Hong Kong’s Omicron-fuelled outbreak spreads within prisons
Hong Kong prisons on Friday reported a worsening coronavirus outbreak involving more than 200 inmates at a time when hundreds of political activists and protesters are being kept behind bars.
The city is in the throes of its worst-ever Covid-19 wave, registering thousands of cases every day, overwhelming hospitals and government efforts to isolate infected people.
The outbreak — fuelled by the extremely transmissible Omicron variant — has also breached the city’s prisons, where more than 7,200 people are currently detained.
As of Thursday, there were 202 confirmed infections and 135 preliminary positive prisoners within the system — a caseload that has grown by more than 20 times in about a week.
“It is anticipated that more cases of infection will be found in the coming week,” corrections officials said, adding that clusters had been detected among its staff.
Visits have been suspended since the beginning of February, while one correctional facility was converted to isolate infected prisoners.
In recent years, newcomers to Hong Kong’s prison system have included many of the city’s most prominent democracy activists, ensnared in the wake of 2019’s massive and at times violent democracy protests.
Beijing stepped in with a sweeping national security law in 2020 to quash dissent.
The bulk of those hit with the law have been awaiting trial behind bars for months, while others have been convicted of various protest and speech-related offences.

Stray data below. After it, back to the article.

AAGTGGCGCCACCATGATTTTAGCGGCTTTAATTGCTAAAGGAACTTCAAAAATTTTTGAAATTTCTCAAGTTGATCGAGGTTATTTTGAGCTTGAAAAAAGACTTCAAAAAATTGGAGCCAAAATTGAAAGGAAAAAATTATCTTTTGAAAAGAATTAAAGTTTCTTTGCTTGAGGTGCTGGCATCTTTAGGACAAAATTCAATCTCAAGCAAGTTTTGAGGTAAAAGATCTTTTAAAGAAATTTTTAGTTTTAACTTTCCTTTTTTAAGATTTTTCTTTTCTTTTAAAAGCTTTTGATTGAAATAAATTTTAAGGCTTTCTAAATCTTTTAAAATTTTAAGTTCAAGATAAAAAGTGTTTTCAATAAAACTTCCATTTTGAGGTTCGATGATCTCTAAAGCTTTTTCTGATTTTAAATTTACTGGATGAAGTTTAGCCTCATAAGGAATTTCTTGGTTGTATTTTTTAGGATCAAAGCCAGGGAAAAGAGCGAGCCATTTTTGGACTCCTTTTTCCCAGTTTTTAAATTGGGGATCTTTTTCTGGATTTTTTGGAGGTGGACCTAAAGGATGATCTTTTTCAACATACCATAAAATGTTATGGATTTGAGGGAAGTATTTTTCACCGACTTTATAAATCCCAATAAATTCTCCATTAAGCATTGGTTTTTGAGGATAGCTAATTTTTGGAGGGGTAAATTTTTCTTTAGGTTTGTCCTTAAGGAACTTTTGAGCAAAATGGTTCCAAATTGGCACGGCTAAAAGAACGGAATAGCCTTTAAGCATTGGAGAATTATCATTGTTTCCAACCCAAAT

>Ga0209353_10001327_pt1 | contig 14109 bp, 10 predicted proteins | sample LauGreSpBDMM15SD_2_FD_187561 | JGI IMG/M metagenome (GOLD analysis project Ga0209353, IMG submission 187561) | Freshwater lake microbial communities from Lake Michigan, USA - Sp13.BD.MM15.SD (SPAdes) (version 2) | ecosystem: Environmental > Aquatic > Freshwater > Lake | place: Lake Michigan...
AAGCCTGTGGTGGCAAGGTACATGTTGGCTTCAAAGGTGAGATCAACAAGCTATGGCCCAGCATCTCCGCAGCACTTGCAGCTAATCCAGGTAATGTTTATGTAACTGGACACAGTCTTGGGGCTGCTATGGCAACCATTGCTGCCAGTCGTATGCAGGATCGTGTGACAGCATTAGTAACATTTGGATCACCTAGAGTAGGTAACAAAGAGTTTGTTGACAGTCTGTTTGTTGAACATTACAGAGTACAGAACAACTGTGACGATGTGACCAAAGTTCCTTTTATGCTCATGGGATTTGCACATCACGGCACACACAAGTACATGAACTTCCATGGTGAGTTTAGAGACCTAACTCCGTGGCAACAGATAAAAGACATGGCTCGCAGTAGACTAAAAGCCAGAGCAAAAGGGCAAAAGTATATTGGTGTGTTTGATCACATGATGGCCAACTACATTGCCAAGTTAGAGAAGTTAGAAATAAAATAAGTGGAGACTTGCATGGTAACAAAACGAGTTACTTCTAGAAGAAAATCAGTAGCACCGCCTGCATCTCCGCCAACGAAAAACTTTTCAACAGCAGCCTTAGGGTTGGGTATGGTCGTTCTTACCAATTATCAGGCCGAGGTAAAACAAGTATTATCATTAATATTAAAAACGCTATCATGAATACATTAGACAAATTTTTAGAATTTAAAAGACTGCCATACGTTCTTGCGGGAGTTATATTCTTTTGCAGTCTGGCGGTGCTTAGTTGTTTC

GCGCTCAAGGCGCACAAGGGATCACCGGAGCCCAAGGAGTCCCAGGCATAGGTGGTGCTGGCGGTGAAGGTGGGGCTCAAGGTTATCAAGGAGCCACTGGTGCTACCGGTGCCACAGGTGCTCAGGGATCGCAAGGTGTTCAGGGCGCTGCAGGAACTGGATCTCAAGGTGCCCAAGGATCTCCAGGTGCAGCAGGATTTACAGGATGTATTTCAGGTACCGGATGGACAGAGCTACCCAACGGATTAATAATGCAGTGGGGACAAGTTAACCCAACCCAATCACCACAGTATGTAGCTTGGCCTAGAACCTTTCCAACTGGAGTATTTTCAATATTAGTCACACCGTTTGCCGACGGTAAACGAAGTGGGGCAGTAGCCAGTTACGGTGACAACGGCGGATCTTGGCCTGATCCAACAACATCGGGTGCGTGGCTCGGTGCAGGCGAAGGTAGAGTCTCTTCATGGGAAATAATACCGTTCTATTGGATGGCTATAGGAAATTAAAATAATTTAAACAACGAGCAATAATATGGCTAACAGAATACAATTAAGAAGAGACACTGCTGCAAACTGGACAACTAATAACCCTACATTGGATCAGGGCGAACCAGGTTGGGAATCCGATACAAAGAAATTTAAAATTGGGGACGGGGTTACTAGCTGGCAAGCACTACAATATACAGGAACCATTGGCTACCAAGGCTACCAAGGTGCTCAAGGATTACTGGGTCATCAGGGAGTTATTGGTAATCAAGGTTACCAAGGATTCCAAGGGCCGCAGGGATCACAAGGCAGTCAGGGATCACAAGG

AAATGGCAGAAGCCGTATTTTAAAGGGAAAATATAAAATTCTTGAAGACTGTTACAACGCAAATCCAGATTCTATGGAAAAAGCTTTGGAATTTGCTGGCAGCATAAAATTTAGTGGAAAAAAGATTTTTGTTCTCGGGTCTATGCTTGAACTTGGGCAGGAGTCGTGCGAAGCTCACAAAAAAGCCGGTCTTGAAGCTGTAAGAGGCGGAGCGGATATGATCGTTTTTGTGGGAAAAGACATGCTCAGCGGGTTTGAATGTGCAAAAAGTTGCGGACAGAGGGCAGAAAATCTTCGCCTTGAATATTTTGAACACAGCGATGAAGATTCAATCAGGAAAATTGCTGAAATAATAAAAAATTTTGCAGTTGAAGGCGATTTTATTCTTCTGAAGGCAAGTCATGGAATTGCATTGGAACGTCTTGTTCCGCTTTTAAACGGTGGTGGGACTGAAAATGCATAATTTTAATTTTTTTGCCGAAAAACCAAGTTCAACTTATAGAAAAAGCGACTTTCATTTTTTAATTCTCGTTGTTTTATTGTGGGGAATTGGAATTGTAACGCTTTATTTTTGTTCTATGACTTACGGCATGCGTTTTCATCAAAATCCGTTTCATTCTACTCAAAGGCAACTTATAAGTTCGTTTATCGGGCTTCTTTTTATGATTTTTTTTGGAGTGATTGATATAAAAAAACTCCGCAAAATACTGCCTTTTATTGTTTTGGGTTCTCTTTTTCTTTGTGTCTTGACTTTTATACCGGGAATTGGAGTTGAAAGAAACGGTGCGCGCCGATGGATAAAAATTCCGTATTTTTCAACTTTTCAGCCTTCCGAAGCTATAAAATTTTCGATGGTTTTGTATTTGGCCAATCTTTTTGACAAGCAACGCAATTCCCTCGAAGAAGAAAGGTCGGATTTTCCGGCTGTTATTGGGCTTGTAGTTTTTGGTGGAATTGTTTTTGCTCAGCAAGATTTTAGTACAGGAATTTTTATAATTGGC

China has long touted a “zero-Covid” strategy that Hong Kong has adhered to since the start of the pandemic — keeping infections low with largely closed borders and isolating all patients.
But since Omicron has penetrated those defences, the densely populated city has recorded more than 55,000 cases in 2022 — compared with just 12,000 in the pandemic’s first two years.
More than 250 people have died in the current wave, surpassing the combined toll of all previous pandemic-related deaths.
The number of infected people is likely closer to 200,000, former Hospital Authority chief executive Leung Pak-yin has estimated.
Cases could exceed one million — out of a population of 7.4 million — by late April, he added.
“The golden opportunity for compulsory testing and citywide lockdown has already passed,” he wrote on Facebook Thursday.
“It is not possible to control the spread of the epidemic.”
But that is just what Beijing has ordered Hong Kong to do, with Chinese President Xi Jinping demanding last week that “all necessary measures” be taken.
Hong Kong next month will carry out mandatory testing for all city residents, while facilities are currently being built to house the infected.
According to Bloomberg’s Covid Resilience Ranking, Hong Kong is now second only to Pakistan as the worst place to live during Covid, down from ninth-best in the world in January 2021.